Vision is one of our most valued senses. Our vision researchers study it at all levels, from the molecular mechanisms of light detection to the complex brain processes that allow us to see.
We focus on revealing basic biological principles and engineering optimal systems for image analysis and artificial vision, in order to develop new ways to diagnose and treat conditions that disrupt vision.
Our breadth of expertise and close collaboration with the Manchester Royal Eye Hospital allows us to set ambitious objectives in vision research.
Our research spans a range of disciplines including:
- molecular biology
- cell physiology
- experimental psychology
- electrical engineering
- information technology.
We have a proud history of fundamental discovery in vision research at the University, and patients have benefited from our pioneering work in the diagnosis and treatment of visual dysfunction.
Areas of research activity
Artificial vision and image analysis
We exploit the capacity of astonishing recent rates of development in computing power and imaging capabilities to yield exciting new prospects and expose new frontiers of discovery.
Circadian and inner retinal photoreception
We study the processes by which changes in light exposure are translated into circadian and diurnal rhythms in physiology and behaviour, and the melanopsin photoreceptors that are so important for this system.
Physiological optics and the ocular surface
We aim to understand the physiological processes involved in human vision and the normal functioning of the anterior eye in order to address a range of key research issues ranging from preventing and managing ocular disease to the design and evaluation of medical devices in the eye.
We pioneer new biological approaches to treat retinal degenerative conditions, including age-related macular degeneration and retinitis pigmentosa, which are the most common cause of blindness in the UK.
See a selection of current research projects, which aim to make a positive impact on health and disease in the eye.
A Wellcome Trust investigator award, awarded to Professor Robert Lucas, is exploring how melanopsin photoreceptors can contribute to vision. His work has implications not only for our understanding of how we see, but also addresses the design of image capture and visual display technologies.
A concerted initiative by our researchers is driving forward our understanding of the molecular basis of AMD and how best to treat this condition, which represents the most common cause of sight loss in the developed world. This research is funded by the MRC and charities including The Macular Society and Fight for Sight.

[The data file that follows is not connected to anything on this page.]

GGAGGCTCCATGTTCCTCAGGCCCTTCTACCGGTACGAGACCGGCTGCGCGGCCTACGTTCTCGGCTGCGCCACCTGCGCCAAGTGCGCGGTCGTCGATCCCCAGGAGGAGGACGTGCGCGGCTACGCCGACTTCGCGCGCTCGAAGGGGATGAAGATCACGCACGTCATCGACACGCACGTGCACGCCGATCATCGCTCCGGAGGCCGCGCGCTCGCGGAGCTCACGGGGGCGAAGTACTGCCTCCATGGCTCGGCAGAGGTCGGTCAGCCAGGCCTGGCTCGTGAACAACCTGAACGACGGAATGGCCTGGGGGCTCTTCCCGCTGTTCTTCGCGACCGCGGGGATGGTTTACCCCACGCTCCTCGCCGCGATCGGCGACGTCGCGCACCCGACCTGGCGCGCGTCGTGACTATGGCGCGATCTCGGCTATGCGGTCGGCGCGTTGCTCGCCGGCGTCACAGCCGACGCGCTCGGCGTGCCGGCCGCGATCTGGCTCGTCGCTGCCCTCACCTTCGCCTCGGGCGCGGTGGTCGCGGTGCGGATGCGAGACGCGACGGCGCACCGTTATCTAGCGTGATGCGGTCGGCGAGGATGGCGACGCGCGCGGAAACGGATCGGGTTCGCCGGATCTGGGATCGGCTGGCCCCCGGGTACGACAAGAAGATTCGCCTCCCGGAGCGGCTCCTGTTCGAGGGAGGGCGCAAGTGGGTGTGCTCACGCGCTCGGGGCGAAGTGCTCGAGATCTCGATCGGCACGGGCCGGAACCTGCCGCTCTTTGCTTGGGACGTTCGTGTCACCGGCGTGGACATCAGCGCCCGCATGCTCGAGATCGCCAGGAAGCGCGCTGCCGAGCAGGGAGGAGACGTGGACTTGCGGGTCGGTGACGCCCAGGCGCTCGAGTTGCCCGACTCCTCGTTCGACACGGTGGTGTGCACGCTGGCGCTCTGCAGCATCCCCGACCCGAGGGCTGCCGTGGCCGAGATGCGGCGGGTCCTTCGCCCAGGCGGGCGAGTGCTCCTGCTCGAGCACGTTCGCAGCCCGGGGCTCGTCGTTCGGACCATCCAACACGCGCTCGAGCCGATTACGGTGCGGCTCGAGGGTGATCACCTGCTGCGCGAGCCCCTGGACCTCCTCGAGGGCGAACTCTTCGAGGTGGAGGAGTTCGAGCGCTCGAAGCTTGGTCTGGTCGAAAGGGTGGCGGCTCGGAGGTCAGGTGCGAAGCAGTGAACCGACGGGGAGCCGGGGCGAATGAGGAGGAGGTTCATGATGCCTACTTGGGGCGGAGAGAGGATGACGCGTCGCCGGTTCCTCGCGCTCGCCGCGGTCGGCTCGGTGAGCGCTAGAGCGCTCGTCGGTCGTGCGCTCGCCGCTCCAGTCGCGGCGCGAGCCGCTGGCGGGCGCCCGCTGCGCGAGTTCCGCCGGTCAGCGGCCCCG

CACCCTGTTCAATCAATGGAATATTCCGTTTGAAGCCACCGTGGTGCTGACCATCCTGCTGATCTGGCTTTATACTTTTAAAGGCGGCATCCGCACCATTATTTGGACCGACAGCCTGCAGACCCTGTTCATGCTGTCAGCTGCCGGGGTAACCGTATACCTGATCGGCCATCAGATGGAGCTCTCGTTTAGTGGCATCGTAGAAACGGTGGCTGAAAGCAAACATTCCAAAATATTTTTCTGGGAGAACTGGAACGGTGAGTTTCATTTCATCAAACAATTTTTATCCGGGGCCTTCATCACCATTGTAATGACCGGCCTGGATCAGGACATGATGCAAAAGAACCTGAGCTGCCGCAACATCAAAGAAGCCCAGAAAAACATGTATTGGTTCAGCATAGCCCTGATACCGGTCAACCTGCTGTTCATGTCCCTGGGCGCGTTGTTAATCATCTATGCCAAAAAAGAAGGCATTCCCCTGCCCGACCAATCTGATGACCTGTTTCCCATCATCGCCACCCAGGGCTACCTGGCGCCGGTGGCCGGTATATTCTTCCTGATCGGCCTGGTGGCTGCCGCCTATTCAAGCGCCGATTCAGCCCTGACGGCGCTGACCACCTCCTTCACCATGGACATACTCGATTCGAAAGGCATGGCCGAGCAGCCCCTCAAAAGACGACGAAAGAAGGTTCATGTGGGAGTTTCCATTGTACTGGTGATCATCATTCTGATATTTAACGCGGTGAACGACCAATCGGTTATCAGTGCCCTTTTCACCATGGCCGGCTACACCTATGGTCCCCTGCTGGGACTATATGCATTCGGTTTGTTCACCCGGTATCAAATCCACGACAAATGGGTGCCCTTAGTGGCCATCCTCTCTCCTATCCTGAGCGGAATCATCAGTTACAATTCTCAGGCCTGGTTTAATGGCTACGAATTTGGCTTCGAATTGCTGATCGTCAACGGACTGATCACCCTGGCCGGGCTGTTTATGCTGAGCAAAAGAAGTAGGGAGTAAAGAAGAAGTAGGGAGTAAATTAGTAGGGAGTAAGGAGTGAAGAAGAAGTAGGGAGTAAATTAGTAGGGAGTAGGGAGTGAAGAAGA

Dr Simon Clark
Simon Clark is an MRC Career Development Fellow investigating the role of the complement system in the pathogenesis of age-related macular degeneration.
Dr Hema Radhakrishnan
Hema Radhakrishnan is a Senior Lecturer in Optometry. She was awarded the Neil Charman medal, the College of Optometrist’s most prestigious award for research, for her pioneering work on ocular accommodation and collagen cross linking.
Dr Timothy Brown
Tim Brown is a BBSRC David Philips Fellow who studies how the retina and the brain’s internal circadian clock come together to control our most fundamental physiological processes.
Dr Riccardo Storchi
Riccarro Storchi is a David Sainsbury NC3Rs fellow developing automated analyses of mouse spontaneous behaviour as an entirely non-invasive way of measuring their visual abilities.
Our discoveries about how the eye works are contributing to the development of new technologies and treatments.
Disruption of the body clock and sleep-wake cycle, caused by exposure to unnatural light, can have a profound influence on health and wellbeing.
Neuroscientists at the University, led by Professor Rob Lucas, discovered a previously unknown light receptor responsible for a range of important subconscious responses. Their research established ways of predicting light's effect on these receptors.
Rob is now developing visual display technology (watch a short video) and working with lighting manufacturers and policymakers to produce international standards for light measurement, which can be used to improve lighting for human health and wellbeing in domestic, public and industrial settings.
Dr Simon Clark and colleagues study immune regulation in the human eye and how an underlying genetic predisposition leads to a common cause of blindness called age-related macular degeneration (AMD). Despite its prevalence in the older population, no treatments currently exist for the most common form of AMD.
By using unique human tissue resources available from the Manchester Eye Tissue Repository the team has made discoveries around how the complement system, part of a hosts innate immune system, drives the underlying pathogenesis of AMD.
Using this insight, they have designed complement-mediating therapeutics to treat AMD that are designed specifically for the delivery and efficacy in the human eye. Work funded by the Medical Research Council is currently underway around the preclinical work-up prior to the first phase of clinical trials.
Training and education
We are strongly committed to the training and education of our future scientists.
Many of our principal investigators are members of flagship PhD programmes within the Faculty:
- Medical Research Council Doctoral Training Partnership
- BBSRC Doctoral Training Partnership (including CASE Studentships)